Monday, July 30, 2012

New Faces

A big, fat welcome to the new faces who have joined the Hinterland team in the kitchen. Meet our newest chefs, Charlene and Terry!

Friday, February 17, 2012


Belly, in the smoker
 A few quick pictures of our bacon process.  We got 6 beautiful pork bellies from Ken at Polka Dot Pastures and usually we roast or confit them as an appetizer or component to a dish.  With so many bellies we decided to make our own bacon.

We start with a simple sugar and salt cure and let the bellies sit for at least a week.  After the cure it's off to the smoker.  The bellies are hot smoked at a low temperature for most of the day.  Apple wood chips soaked in our own Hinterland Maple Bock is the smoke flavor of choice.

After the smoke the belly rests (it's been on a real wild ride) and cools.  Once it is completely cool the bacon is ready to be eaten.

Belly, transformed into bacon
On the bottom of the post you will see a glimpse of a dish we are running this weekend.  As a tribute to all the wonderful hog we've been getting the Chef's decided to create a sampler pig plate.  Included are pork rillettes (made from the jowels), a brat (award winning I might add) and a pork croquette (our play on head cheese), all served with mustard, gherkins, and frisee salad.

Thursday, February 9, 2012

Snout to tail

Recently we recieved 3 whole heritage breed hogs and 1 veal calf at the Hinterland kitchen.  These animals were raised specifically for us and we are pretty excited to show what we've been doing with them.  It goes without saying that we are truly embracing head to tail cooking in regards to these animals, everything is going to be used.  In the coming weeks we will start showing what we've done with animals and how they will be appearing on the menu.  To start off, something simple, spare ribs. Here is a quick picture tour of what we did with the spare ribs currently featured on our lounge menu.  Enjoy!

We start with a cure, brown sugar, chili's, salt.

After a days cure, we smoke them, low and slow

After smoking, the ribs are still a bit tough, so we finish them sous vide style to get them just tender

Ready for you to eat, Hinterland IPA BBQ glaze, cornbread, spicy apple slaw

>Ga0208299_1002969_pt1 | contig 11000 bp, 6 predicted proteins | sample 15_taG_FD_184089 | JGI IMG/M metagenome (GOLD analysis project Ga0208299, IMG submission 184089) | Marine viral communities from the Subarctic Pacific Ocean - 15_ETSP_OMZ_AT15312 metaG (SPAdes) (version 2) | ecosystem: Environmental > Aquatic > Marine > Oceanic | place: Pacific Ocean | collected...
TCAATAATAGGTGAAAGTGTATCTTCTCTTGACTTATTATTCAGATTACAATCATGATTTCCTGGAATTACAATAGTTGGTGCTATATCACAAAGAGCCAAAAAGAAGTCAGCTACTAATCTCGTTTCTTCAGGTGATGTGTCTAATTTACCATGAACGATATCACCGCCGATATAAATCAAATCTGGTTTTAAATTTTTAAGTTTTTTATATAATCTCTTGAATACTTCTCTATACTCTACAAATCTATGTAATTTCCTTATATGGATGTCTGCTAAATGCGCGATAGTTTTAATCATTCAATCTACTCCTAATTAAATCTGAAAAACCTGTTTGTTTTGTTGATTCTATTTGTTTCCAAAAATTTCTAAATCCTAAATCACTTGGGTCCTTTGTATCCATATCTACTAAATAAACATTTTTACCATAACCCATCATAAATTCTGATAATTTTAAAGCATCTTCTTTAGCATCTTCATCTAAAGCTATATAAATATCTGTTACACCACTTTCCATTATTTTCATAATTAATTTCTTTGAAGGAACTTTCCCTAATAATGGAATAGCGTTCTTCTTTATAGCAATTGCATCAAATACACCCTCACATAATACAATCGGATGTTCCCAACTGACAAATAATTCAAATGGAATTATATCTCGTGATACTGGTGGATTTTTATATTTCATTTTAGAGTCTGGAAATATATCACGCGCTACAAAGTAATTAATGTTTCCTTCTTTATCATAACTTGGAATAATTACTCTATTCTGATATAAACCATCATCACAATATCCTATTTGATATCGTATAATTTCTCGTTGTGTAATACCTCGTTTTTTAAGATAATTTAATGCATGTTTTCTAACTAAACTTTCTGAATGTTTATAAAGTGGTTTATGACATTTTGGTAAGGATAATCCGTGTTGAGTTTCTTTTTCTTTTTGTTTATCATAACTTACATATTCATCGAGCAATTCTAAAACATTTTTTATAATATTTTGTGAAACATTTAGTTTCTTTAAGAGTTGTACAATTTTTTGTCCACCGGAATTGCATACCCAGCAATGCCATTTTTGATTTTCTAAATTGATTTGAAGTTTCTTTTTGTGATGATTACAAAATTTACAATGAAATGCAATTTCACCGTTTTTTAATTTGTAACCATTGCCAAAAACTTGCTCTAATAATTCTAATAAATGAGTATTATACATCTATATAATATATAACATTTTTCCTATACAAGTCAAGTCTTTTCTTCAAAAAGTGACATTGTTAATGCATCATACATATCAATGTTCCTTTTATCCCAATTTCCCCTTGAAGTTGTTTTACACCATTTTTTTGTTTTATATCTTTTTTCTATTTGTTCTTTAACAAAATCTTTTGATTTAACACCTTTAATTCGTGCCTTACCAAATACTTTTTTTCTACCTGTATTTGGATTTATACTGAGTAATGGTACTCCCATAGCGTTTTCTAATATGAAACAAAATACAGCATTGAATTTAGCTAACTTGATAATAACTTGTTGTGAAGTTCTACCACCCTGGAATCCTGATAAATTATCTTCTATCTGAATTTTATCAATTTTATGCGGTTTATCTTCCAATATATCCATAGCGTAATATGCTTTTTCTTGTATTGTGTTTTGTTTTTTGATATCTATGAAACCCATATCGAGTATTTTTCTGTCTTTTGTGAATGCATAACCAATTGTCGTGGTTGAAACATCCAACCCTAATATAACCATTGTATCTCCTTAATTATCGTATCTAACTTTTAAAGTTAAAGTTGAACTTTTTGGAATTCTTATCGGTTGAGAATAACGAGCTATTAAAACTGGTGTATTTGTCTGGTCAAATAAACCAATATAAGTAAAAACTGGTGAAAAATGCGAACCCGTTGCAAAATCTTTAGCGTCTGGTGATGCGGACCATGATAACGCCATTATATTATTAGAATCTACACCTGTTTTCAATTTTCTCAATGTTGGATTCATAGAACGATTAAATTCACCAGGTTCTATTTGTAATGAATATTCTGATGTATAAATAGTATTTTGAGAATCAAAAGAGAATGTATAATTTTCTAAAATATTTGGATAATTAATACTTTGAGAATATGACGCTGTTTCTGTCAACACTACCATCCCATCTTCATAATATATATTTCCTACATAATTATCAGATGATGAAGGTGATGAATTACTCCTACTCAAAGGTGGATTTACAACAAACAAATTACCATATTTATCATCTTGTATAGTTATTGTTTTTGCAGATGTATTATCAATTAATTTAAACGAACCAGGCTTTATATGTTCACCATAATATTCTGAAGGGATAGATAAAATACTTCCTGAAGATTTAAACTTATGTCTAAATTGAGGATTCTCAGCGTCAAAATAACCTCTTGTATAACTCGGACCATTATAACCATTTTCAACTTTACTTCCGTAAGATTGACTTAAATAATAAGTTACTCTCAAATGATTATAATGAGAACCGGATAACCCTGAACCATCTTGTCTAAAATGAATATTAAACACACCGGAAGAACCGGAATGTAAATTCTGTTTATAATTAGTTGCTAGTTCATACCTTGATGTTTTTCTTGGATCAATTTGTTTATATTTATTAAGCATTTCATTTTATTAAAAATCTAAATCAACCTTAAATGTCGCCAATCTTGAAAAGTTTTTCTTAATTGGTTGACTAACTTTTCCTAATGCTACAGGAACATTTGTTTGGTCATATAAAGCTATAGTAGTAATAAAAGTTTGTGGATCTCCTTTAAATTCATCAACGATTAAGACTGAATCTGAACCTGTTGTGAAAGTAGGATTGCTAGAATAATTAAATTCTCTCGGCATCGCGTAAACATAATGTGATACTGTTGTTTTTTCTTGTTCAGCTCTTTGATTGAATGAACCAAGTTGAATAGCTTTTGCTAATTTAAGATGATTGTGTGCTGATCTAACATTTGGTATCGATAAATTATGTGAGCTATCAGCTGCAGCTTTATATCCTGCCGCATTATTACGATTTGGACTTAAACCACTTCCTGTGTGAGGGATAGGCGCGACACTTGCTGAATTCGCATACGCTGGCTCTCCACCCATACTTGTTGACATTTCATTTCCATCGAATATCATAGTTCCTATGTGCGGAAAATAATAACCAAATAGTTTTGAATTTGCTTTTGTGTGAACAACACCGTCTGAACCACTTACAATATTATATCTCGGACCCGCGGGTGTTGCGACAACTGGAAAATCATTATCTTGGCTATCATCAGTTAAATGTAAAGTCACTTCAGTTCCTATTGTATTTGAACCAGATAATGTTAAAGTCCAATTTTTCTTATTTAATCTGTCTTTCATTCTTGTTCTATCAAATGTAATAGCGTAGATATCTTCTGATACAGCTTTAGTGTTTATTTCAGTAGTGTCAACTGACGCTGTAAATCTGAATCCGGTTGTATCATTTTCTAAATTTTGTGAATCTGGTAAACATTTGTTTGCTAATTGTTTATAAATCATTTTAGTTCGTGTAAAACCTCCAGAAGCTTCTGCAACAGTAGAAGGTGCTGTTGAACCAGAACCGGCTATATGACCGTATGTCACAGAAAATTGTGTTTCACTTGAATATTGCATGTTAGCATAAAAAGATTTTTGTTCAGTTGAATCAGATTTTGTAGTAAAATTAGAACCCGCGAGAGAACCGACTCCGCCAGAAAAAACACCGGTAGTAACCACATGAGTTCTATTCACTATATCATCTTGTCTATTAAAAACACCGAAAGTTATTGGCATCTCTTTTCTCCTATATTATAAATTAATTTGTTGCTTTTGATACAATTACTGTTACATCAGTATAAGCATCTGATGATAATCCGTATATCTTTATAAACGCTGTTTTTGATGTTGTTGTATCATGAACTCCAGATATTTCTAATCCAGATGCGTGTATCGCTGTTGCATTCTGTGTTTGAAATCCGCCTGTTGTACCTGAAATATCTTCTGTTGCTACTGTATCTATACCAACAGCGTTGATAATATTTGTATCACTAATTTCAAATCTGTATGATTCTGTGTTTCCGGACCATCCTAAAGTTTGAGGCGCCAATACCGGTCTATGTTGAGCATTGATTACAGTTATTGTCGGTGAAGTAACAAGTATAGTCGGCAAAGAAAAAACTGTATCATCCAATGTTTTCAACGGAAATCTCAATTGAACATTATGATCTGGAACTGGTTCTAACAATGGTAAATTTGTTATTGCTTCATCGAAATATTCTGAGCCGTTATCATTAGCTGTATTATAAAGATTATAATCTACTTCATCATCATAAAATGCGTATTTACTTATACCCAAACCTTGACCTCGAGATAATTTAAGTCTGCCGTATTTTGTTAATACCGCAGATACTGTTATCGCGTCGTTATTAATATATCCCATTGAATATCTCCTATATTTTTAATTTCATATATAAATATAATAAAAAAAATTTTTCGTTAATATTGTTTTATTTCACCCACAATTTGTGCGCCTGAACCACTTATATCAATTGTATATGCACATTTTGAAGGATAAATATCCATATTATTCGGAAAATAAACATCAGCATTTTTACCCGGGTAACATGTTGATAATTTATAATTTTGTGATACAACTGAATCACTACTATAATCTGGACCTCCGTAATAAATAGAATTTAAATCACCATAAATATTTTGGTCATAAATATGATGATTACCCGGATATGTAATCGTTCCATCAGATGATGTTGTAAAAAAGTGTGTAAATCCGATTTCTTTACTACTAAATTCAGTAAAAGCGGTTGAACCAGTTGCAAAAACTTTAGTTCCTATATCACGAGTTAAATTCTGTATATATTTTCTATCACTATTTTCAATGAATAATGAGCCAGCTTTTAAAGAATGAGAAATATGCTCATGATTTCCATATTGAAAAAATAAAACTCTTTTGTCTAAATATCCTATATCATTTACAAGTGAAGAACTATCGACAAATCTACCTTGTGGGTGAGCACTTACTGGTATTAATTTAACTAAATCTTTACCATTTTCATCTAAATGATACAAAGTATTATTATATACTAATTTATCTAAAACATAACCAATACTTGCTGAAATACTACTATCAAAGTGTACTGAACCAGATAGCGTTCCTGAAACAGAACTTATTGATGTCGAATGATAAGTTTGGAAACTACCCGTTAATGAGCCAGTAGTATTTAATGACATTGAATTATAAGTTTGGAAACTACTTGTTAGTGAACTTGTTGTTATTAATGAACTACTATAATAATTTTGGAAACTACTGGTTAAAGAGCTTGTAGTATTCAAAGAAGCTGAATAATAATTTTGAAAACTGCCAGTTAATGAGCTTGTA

Saturday, January 14, 2012

Artic char

We have had a busy holiday season at Hinterland, our resolution is to update this blog a bit more in 2012.  Let's kick off the new year by showing a new dish on the menu.  We are using our fancy new immersion circulator to "poach" a piece of fish in a small amount of olive oil.  The texture of the fish prepared this way is incredible (the flavor is pretty darn good too).

Here you go, Olive oil poached artic char with vanilla saffron emulsion and shaved fennel grapefruit salad.
After a quick brine the Artic Char is vacuum sealed with extra virgin olive oil
A quick few minutes in the immersion circulator and the fish is a perfect medium rare
Artic Char, ready for consumption

Tuesday, October 18, 2011

Sous Vide

It's like Christmas in the Hinterland kitchen!  Recently, we got an immersion circulator which allows us to start playing around with Sous-vide cooking.  Sous-vide translates to under vacuum.  In short, we vacuum pack the food item to be cooked and place it in a thermal controlled water bath.  This allows us to cook evenly for long periods of time.  This produces a more consistent, and juicier product.

We have only just started exploring the possibilities.  First up was the egg.  We've being playing with the time and temperature in order to create the perfect egg.  The whites are just set, and the yolk is just getting a bit "fudgy" but still very runny.  We served these beauties on our schnitzel over the weekend.

Friday, August 26, 2011

Random Updates

We have been pretty busy in the kitchen at Hinterland lately.  I figured I'd just post some pictures of what we have been up to.

A nice selection of local cheese!
on location for a private event in Door County

We have added a link for Hample Haven on the side

Hample Haven Farm, a new lamb provider for us

Sweet Grass Farms Carpaccio, sunflower sprouts, and house made pickled chantrelle's.

Sunday, August 7, 2011


As I mentioned in the last update, we recently got some suckling pigs from Polka Dot Pastures.  One pig was destined to become pierogi's, the other, porchetta.  The pierogi's are not on the menu yet, so we will save them for another post.  Today, we will share with you the magic of porchetta!
the tied hog

Many times we are asked, "what is your favorite cut of pork?"  The answer is easy, "all of them."  Those crafty Italians realized long ago that if you simply remove the bones from the pig, roll the whole thing up and roast it, no matter what your favorite cut everyone will be happy.

To start Chef Kelly removed the bones from the entire animal.  I took the head and added the cheeks and jowels to the pierogi's.  The tougher muscles were tenderized just a bit.  From here, the pig was seasoned with salt, pepper, and some ground spices.

Kelly then rolled and tied the seasoned pork.  After cooking it slow and low in our conventional ovens, we finished the porchetta in our wood fire oven in order to get a nice hard crust on the outside (and to melt some of that fat).
 after wood fire oven

see the little belly!
 Finally, after a nice long rest (remember, always, always rest your meats!) we cut into the beast and it was glorious!  As you can see from the picture, all of your favorite pig parts are there for your enjoyment!

On the menu we are serving it with a mustard reduction, chantrelle mushrooms, brussels sprouts, neuske's bacon, and an arugula pickled carrot salad.  Chef Amanda even made some soft pretzels to go with it!  Come on in and get some while it's still available!
Polka Dot Pasture Suckling Pig Porchetta